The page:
Back in May, the City issued a request for proposals for the adaptive reuse of the former Naval Armory on East Main Street. Last month, two teams submitted plans in response, and this week, the Council received public presentations from each of them.
One proposal is focused primarily on the performing arts, and the other is centered around restaurants, food distribution, and sustainable agriculture. But those very brief descriptions don’t really do justice to the plans, as both include a variety of additional features. So if you are interested in this subject, I strongly encourage you to examine the proposals in their entirety. You can also view the presentations to the Council here.
At this stage, the Council should not and cannot make a firm and final decision about the Armory’s reuse. As with all significant developments, additional study must be undertaken, and the Armory must be incorporated into the general environmental review governing the entire Echo Bay site. But we do need to make a preliminary judgment about our prefered concept and about the team with which we want to partner. While there are many factors to consider, I think the three most important are:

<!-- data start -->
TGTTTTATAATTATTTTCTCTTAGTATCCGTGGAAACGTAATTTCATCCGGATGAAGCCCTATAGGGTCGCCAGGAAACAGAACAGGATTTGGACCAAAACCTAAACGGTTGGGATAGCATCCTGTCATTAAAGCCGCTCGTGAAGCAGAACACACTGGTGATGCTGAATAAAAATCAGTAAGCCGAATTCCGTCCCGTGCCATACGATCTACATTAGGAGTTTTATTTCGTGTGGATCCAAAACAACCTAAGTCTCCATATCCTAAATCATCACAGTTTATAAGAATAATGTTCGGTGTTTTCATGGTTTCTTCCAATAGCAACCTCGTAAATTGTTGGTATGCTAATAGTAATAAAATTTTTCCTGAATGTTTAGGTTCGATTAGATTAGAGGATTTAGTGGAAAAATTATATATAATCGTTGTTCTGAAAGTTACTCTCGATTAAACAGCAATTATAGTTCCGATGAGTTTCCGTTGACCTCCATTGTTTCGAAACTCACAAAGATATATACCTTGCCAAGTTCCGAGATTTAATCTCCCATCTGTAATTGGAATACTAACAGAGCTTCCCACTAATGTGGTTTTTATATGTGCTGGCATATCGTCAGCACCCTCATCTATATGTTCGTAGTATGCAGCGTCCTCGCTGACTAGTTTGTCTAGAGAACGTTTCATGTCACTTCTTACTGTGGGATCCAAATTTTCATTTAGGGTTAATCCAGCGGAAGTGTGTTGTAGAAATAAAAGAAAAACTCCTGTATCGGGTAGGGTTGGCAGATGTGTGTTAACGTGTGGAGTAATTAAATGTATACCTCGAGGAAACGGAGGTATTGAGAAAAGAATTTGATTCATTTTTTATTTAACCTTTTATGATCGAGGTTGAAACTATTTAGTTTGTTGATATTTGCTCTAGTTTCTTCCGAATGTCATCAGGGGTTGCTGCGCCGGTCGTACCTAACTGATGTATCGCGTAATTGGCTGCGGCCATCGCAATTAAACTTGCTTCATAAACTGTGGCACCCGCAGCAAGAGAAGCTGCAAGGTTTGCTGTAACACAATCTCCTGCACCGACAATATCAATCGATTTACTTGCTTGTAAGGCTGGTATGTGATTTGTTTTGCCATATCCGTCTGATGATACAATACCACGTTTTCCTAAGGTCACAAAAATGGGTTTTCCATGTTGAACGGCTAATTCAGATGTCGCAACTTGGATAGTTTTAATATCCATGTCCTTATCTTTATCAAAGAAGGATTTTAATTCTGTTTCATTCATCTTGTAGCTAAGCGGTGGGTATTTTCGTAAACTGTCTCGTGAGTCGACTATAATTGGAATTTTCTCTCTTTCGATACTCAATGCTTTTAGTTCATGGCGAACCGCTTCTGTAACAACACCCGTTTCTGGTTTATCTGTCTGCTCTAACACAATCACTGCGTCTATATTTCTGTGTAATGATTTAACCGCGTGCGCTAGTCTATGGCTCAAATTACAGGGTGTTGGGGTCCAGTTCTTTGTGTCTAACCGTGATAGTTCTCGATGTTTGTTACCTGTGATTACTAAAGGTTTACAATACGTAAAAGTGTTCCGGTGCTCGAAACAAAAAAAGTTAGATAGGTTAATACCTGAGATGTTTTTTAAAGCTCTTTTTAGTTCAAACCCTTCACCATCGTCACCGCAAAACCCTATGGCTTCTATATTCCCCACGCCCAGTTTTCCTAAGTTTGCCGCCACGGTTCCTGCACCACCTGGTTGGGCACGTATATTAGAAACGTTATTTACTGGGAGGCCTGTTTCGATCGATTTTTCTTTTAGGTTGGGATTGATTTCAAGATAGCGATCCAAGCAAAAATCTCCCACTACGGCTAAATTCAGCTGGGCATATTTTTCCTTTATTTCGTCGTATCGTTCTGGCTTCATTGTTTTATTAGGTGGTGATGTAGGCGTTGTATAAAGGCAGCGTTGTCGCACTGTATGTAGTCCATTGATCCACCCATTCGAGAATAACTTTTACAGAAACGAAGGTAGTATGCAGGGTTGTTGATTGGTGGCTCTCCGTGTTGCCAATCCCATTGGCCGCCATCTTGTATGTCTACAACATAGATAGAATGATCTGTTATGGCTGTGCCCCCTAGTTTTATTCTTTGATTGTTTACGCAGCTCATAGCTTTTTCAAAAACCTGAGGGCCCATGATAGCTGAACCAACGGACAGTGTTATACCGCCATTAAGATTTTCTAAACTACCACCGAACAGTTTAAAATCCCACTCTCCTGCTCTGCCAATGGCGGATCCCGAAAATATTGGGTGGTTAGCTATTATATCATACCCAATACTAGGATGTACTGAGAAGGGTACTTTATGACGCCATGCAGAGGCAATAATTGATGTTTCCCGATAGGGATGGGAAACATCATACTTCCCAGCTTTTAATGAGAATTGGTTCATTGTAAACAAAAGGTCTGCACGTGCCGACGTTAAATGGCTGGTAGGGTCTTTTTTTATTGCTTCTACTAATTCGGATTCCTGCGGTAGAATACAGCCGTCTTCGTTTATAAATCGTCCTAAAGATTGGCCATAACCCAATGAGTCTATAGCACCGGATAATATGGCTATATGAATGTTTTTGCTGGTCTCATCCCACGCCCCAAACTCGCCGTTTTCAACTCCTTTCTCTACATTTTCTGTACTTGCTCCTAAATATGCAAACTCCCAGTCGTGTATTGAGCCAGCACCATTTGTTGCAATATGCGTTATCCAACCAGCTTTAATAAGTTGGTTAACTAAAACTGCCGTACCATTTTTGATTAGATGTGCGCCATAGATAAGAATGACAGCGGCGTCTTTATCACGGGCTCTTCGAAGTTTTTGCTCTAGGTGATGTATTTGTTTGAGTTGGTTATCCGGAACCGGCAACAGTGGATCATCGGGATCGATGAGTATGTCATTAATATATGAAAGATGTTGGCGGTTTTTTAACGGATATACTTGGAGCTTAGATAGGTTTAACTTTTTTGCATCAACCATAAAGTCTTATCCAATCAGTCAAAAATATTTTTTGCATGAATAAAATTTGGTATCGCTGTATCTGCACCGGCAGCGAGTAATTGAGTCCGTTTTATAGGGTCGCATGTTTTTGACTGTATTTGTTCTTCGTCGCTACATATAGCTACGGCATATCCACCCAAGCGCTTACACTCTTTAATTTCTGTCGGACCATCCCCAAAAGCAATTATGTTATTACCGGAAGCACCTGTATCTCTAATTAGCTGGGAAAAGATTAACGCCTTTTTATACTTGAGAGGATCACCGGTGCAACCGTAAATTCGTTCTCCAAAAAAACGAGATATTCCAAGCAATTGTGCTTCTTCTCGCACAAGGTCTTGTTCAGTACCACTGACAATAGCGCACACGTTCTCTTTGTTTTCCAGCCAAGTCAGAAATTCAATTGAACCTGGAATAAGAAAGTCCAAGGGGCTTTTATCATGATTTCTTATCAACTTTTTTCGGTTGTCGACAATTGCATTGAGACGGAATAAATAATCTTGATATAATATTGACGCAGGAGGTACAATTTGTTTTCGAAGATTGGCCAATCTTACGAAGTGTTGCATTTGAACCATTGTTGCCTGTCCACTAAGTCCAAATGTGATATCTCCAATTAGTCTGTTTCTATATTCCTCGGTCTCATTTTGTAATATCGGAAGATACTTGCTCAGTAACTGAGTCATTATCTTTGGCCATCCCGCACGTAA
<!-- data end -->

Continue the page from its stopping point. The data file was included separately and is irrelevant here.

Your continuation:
Vision: Does the proposal offer a compelling vision that could activate the site, complement the waterfront, catalyze other positive investment, provide services or facilities that would improve our quality of life, or otherwise generate meaningful public benefits?
Realism: Is the proposal grounded in reasonable assumptions? Can it actually be accomplished under foreseeable circumstances and without excessive reliance on public subsidies — considering physical, financial and other obstacles? While no development can guarantee success at such an early stage, there should be a clear and plausible pathway to the end goal.
Ability: Does the team offering the proposal have the experience, professionalism, competence, and access to resources necessary to execute its plans and to maintain a constructive, business-like relationship with the City and community?
The Council has not yet made a selection, and we have asked the teams to answer several follow-up questions. Once we do make a decision, it is likely that a due diligence period will follow, during which the opportunities and pitfalls of this project can be explored in much greater depth.
Anyhow, I encourage you to look over the proposals yourself, applying the tests I have outlined (along with any others you’d like to add). And I welcome your feedback.